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Mobile an 'extension' of Charter's broadband biz, CFO says

Charter Communications posts separate mobile numbers to keep the financial markets apprised of its performance, but, strategically speaking, the operator views it as a piece of its overall broadband business.

"It's really just an extension of broadband, and broadband's been a profitable product for us," Chris Winfrey, Charter's CFO, said Monday at the JP Morgan Technology, Media and Communications Conference. "Mobile's going to help it continue to be more profitable by having more customer relationships and by saving customers more money along the way … The reality is that we don't look at [mobile] as a single product."

Charter only sells Spectrum Mobile to home broadband customers, but mobile is now part of every sales opportunity across all channels – in retail stores, during inbound calls, online, and even as a retention tactic – company CFO Chris Winfrey says.  
(Image source: Charter)
Charter only sells Spectrum Mobile to home broadband customers, but mobile is now part of every sales opportunity across all channels – in retail stores, during inbound calls, online, and even as a retention tactic – company CFO Chris Winfrey says.
(Image source: Charter)

Charter's mobile service, Spectrum Mobile, is anchored to an MVNO agreement with Verizon, and currently complemented by Charter's Wi-Fi network.

Charter only sells Spectrum Mobile with its home broadband service, but mobile is now part of "every single sales conversation that we have," whether that is for inbound calls, at Charter's brick-and-mortar stores or via its digital/online channels, Winfrey said.

Meanwhile, Charter's mobile piece of the puzzle continues to show much promise even when it is viewed on a standalone basis. Charter, which launched Spectrum Mobile to all its markets in the fall of 2018, added 300,000 mobile lines in the first quarter of 2021, extending its total to 2.67 million. Charter's mobile revenues climbed 90.7% in Q1, to $492 million.

Back to the future

Winfrey said Charter views mobile similarly to how the cable operator viewed its original entry into the home phone market many moons ago – as a way to snare share with money-saving bundles.

"I think we have a long runway in front of us for our total connectivity products to be able to increase the dollars per household," he said. "At its peak, you could almost count as clockwork that the [cable] voice subscribers would be about half of broadband. If it hadn't been for mobile substitution, that percentage and those numbers were continuing to increase. So, I think our opportunity is at least that."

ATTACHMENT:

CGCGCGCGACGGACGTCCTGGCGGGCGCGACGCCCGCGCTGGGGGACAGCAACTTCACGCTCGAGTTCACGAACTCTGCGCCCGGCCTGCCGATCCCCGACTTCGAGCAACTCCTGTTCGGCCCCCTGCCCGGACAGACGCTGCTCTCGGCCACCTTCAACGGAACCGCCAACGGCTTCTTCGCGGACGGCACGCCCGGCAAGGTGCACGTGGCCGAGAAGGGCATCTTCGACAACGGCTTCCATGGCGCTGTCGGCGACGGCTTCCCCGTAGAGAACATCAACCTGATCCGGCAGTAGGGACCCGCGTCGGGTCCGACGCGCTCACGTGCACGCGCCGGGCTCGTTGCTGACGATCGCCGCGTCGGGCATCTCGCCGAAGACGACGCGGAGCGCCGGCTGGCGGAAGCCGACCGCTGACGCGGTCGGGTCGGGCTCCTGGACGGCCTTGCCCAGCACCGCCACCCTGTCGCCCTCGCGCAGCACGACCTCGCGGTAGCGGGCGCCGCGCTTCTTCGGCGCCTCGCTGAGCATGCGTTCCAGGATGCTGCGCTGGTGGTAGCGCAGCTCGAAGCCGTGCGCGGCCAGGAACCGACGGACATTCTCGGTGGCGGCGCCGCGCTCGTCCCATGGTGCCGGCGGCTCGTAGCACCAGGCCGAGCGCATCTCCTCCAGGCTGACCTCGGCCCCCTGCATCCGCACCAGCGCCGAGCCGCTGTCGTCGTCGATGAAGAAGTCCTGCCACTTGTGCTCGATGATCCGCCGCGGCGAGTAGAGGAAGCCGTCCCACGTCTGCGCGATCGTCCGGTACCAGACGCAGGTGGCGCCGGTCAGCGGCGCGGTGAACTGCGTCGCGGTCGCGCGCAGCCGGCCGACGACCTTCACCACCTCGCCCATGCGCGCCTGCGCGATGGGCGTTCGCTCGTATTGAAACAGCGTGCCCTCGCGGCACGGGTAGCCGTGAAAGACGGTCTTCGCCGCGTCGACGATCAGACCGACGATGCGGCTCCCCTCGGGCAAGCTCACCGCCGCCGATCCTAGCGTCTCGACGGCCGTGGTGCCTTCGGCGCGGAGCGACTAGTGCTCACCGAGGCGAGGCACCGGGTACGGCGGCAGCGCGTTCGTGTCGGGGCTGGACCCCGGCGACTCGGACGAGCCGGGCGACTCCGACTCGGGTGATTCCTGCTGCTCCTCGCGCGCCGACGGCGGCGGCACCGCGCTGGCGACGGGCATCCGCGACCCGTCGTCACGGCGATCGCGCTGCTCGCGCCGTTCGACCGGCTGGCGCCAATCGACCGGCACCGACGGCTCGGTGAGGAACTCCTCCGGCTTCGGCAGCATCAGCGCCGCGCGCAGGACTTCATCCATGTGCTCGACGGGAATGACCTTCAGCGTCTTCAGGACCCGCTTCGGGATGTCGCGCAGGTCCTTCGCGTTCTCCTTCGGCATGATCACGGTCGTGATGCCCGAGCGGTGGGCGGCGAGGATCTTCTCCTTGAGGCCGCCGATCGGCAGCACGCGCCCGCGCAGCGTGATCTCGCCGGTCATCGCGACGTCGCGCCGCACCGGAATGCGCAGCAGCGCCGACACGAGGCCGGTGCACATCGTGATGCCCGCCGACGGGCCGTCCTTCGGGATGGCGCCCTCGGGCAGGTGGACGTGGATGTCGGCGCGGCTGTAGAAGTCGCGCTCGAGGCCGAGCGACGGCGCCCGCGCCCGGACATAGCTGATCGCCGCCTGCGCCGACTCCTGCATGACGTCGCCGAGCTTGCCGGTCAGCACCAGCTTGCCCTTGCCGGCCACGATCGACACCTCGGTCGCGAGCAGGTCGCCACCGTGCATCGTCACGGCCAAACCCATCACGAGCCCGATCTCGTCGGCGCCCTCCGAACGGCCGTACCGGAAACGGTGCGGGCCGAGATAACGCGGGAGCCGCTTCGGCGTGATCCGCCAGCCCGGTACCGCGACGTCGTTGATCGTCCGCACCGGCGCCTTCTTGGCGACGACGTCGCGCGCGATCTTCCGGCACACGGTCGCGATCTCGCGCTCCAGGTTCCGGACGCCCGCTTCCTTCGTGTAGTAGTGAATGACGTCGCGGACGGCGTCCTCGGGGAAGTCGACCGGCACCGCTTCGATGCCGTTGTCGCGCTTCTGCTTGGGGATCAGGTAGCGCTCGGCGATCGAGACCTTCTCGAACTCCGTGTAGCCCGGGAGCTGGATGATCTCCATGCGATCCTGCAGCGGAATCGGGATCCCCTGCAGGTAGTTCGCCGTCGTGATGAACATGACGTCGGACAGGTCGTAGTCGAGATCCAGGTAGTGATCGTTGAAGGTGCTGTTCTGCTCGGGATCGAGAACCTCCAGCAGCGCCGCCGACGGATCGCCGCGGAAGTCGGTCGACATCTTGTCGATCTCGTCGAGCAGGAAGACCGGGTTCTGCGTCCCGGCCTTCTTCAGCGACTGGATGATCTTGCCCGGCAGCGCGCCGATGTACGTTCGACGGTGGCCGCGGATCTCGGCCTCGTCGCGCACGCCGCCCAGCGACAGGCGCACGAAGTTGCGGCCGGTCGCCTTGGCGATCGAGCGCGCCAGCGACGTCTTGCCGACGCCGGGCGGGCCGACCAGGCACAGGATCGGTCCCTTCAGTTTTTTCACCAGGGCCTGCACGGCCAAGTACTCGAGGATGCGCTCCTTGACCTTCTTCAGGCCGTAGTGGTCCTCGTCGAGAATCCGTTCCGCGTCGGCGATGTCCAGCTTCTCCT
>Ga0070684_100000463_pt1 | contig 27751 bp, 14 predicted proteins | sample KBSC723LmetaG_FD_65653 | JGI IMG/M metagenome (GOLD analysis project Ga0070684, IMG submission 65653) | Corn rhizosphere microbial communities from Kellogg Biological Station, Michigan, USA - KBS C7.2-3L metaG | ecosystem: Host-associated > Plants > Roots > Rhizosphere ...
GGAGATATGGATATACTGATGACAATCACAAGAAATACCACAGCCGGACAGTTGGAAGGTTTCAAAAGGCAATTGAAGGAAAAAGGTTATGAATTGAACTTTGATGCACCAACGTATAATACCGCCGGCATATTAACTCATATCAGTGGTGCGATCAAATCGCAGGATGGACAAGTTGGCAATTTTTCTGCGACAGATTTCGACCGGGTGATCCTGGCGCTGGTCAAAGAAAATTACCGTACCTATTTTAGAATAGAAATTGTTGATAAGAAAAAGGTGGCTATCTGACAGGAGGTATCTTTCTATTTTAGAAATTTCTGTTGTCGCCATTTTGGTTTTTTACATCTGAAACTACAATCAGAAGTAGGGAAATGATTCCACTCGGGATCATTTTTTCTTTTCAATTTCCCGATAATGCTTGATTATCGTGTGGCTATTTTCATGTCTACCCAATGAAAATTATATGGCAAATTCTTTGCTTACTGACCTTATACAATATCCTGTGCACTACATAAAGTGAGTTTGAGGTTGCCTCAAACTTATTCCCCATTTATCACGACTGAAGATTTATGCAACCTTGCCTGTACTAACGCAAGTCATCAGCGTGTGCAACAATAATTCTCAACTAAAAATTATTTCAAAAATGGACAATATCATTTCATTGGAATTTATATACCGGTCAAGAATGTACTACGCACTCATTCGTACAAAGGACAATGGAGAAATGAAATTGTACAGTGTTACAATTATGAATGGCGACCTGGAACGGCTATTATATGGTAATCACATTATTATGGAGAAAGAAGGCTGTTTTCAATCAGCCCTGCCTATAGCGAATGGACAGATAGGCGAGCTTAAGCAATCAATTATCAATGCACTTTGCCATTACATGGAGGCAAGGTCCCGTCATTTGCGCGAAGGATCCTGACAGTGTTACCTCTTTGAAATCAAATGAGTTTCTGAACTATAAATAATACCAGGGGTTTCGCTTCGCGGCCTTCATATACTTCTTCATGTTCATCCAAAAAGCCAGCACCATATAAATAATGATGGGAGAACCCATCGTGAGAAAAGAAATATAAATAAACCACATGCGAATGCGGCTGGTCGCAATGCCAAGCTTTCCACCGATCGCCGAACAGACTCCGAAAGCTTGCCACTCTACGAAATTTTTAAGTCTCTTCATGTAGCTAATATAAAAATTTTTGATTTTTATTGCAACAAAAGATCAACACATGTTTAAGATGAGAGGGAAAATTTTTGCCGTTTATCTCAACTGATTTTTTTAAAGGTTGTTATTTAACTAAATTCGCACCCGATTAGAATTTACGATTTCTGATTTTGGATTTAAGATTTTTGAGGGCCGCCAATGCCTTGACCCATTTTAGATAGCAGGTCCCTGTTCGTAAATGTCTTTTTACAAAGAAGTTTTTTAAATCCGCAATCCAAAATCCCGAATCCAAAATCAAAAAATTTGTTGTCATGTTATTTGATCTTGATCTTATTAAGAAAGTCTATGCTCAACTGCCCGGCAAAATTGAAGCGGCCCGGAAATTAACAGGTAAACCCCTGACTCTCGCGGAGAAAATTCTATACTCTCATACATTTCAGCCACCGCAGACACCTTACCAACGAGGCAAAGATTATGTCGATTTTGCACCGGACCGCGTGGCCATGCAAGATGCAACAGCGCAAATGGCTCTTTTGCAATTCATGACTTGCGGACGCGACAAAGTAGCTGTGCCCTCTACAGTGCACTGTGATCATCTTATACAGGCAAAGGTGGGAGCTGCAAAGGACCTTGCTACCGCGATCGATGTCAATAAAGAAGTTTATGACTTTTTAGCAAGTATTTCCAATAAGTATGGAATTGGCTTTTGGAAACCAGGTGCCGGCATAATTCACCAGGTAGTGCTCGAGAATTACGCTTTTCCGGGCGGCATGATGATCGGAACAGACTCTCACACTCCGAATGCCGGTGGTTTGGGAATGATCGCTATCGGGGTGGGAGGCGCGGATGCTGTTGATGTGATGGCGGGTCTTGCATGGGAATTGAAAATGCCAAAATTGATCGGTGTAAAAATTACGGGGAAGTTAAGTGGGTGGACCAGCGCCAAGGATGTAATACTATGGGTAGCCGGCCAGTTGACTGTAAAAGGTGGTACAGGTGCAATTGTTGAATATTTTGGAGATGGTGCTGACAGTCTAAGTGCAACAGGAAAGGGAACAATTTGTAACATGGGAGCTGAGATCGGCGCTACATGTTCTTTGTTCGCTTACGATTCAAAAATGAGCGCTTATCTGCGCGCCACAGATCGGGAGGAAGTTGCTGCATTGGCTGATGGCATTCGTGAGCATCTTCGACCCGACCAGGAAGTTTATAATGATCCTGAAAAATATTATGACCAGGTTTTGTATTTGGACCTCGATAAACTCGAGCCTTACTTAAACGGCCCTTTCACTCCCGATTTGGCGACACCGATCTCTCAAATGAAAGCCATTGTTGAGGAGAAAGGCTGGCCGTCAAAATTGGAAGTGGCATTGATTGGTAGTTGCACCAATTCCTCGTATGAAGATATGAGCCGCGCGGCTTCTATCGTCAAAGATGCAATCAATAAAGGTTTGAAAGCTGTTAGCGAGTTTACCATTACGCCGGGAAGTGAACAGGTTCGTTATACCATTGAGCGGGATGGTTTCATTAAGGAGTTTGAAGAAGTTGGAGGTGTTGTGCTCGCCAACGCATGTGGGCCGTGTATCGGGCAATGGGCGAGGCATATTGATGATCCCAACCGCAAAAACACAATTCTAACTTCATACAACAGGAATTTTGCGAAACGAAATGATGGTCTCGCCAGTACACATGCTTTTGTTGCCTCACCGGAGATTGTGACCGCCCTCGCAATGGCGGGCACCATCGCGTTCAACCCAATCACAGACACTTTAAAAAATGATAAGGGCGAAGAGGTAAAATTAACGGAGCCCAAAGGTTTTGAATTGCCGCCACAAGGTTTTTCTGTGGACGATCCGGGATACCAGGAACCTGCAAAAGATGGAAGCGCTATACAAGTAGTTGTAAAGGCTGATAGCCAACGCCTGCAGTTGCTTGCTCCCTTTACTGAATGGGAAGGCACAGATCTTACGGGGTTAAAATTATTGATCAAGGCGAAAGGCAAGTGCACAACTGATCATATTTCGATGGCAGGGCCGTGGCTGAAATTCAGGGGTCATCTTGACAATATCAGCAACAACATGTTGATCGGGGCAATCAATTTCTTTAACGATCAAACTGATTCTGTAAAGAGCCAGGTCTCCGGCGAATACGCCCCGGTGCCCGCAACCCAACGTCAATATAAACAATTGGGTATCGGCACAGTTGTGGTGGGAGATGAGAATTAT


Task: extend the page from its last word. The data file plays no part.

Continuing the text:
For those keeping score, Charter ended Q1 2021 with 27.35 million residential broadband customers. So, half that figure would be roughly 13.97 million.

"We would argue that it's one and the same," Winfrey said of broadband and mobile. "And shouldn't all of your broadband customers want to have Internet connectivity in a ubiquitous, converged way? It's a pretty attractive way to grow."

Winfrey also reiterated that Charter intends to construct its first radio access network powered by CBRS spectrum in one of the operator's "larger markets" by the end of 2021 and into early 2022. Charter will first roll it out as a full-scale employee trial before activating it with paying customers, and use that as a template of sorts as CBRS is rolled out to more markets. Charter will focus those buildouts on high-traffic areas with the greatest penetration of Spectrum Mobile.

"In a weird way, the more penetrated way are on mobile the more attractive the CBRS deployment becomes, because it gives us more offload opportunity," he said.

But Charter's not ready to spill the beans on where that initial full-scale CBRS market deployment will take place. Based on trial activity, possible candidates include Orlando, Florida; Dallas; Los Angeles; New York City; Denver; and parts of North Carolina.

Charter has already asked the FCC to approve test transmissions in the 3.5GHz CBRS band for about a dozen different cities where it bid for and won spectrum licenses.

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— Jeff Baumgartner, Senior Editor, Light Reading

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